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Network overhaul speeds up business for motor racing venue

Rockingham Motor Speedway in Northamptonshire beefs up network infrastructure to support expansive business plans

Motor racing venue Rockingham Motor Speedway has upgraded its network, server and disaster recovery infrastructure to support its rapidly growing business and tap into new revenue opportunities.

Located on the site of a former British Steel works near Corby in Northamptonshire, Rockingham Motor Speedway is one of the newest motor racing circuits in the UK, having been set up in 2001. The 52,000-seat venue is unique in the UK as the only American-style banked oval circuit currently in use.

Besides motor racing events, including the British Touring Car and GT Championships, Rockingham has recently expanded into conferences, events and serviced offices, and hosts a number of large-scale events, such as vehicle auctions, on an 80 acre showground.

However, as Shaun Curtis, facilities operations manager at Rockingham Motor Speedway, pointed out, the growing diversity of operations and increasing demands from customers and visitors meant its legacy network and IT systems were due an upgrade.

In particular, Rockingham’s networking and telecoms infrastructure was coming under vastly increased pressure as the increasing levels of digitisation within motorsport – a theme frequently explored by Computer Weekly – meant that more information must be transmitted quickly and without interruption, and more people move around the site with mobile devices.

Additionally, tenants moving into its serviced office facilities expected and required fully dependable connectivity in order to operate.

In light of this change, it was especially important to be able to guarantee 100% reliability to safeguard the business’s reputation and credibility as a racing venue.

“Having something that is always operational, with zero downtime, is very important,” said Curtis. “If something goes down on a race weekend we are basically ruined.”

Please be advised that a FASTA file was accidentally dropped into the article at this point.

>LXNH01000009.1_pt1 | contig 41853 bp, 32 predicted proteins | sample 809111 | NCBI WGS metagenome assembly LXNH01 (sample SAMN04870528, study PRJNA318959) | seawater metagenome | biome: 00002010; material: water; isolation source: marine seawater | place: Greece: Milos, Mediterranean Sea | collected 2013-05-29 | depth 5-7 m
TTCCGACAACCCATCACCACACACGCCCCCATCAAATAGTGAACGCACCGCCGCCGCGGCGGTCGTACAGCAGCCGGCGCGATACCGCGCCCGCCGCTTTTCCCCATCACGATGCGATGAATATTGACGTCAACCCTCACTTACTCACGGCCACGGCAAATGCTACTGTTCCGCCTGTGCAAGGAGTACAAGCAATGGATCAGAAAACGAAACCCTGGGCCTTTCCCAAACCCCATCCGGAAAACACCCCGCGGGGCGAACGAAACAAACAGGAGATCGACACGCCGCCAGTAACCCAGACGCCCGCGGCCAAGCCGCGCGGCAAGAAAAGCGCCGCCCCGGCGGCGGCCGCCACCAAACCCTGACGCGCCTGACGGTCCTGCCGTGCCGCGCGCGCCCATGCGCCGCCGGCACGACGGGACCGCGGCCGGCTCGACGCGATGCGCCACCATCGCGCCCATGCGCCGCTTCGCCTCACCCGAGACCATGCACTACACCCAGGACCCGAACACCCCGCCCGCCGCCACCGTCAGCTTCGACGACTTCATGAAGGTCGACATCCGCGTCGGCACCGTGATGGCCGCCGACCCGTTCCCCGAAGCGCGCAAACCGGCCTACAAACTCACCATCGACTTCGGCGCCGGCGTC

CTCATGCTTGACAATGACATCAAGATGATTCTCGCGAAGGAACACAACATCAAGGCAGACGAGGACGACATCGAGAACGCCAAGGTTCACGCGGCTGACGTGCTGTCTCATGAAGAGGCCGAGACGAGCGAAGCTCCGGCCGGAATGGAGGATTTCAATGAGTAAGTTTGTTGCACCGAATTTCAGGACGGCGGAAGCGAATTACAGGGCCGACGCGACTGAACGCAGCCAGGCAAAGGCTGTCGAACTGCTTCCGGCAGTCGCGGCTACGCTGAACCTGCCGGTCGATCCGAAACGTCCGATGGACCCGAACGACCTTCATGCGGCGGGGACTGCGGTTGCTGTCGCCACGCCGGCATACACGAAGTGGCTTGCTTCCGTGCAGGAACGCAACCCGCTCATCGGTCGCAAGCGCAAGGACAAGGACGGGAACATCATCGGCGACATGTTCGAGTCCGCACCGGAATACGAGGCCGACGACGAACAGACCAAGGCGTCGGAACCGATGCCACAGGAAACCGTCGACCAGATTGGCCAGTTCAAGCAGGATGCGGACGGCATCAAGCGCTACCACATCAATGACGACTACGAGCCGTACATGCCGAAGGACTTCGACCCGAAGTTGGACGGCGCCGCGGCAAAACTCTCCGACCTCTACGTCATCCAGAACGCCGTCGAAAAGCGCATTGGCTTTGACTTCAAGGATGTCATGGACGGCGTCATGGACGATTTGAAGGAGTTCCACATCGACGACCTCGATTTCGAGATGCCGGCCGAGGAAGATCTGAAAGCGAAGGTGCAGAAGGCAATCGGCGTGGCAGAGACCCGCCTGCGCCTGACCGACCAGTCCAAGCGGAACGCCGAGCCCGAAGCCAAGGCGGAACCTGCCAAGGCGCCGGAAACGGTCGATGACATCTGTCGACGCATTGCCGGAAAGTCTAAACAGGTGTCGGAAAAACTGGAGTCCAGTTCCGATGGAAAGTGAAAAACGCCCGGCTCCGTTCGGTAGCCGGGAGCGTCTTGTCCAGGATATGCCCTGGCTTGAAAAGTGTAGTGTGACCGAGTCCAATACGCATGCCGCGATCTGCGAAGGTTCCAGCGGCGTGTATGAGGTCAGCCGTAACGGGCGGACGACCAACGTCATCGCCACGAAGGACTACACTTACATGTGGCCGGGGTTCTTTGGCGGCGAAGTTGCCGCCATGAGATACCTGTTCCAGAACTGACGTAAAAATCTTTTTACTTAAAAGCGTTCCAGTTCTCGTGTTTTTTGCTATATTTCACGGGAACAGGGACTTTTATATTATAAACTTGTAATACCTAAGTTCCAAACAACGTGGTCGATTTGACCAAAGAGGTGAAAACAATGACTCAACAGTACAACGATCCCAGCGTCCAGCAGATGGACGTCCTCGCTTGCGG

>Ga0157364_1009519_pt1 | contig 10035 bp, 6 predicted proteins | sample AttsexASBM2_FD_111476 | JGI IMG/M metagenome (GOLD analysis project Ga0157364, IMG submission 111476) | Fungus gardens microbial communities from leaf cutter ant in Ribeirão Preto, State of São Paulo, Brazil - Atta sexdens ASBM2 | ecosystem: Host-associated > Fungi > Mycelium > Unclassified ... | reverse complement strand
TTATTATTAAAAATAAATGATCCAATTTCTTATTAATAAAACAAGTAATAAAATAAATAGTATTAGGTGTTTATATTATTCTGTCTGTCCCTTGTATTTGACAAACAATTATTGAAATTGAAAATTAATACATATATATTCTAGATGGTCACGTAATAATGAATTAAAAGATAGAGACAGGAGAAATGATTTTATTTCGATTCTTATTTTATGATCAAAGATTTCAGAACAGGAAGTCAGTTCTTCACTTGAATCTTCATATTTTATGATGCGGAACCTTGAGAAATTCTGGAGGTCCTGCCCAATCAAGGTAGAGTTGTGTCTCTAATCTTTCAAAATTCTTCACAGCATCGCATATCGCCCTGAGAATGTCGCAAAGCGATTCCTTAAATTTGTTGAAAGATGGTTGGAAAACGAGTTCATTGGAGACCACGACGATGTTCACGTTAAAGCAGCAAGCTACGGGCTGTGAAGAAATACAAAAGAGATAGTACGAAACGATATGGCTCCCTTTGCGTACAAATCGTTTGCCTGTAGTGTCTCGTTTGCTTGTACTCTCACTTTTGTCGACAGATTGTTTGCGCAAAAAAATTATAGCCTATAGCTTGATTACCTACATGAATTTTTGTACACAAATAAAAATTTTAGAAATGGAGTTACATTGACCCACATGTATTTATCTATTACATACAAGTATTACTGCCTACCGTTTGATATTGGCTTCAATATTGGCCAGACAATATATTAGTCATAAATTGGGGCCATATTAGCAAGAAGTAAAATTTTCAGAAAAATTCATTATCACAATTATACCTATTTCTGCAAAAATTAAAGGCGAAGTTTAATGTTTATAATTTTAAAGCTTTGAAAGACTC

Curtis turned to the firm’s existing IT-managed services provider, ITS, to address its changing requirements. The two businesses have been working together since 2010.

ITS first assessed Rockingham’s businesses to gain a picture of how the business worked and what its requirements were, so that it could match those to the optimum technology available.

“They provided full project management in terms of looking at what we had, our buildings, using their expertise to deliver the right solution for us,” said Curtis.

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Having decided the network was a priority, it set to work on Rockingham’s network infrastructure, deploying a dedicated 100Mbps leased line, up from 10Mbps. In order to guarantee capacity, security and flexibility for the serviced office facility, it also switched Rockingham onto a virtual local area network (VLAN) and ran new fibre cables into the building.

It also delivered an upgraded server project to give Rockingham more capacity to support its growth ambitions.

A further change was made to Rockingham’s disaster recovery processes, swapping out unfit-for-purpose tape-based backups for daily cloud-backups with Veeam.

Curtis laid out some of the key benefits of the upgrade, including higher availability and less downtime, the ability for Rockingham’s teams to focus on core elements of their business and eliminating the need to use internal resources to conduct routine network or IT-related tasks, and reductions in capital expenditure.

“ITS’s expertise and flexibility has been invaluable, particularly when we have been as busy as recently,” he said.

The additional bandwidth capacity now built into Rockingham’s network has opened up further possibilities that the business had not yet considered, such as offering wireless connectivity to event attendees and race-goers. “We have seating for 20,000, so adding in wireless infrastructure could be a big pull,” said Curtis.

Read more on Telecoms networks and broadband communications

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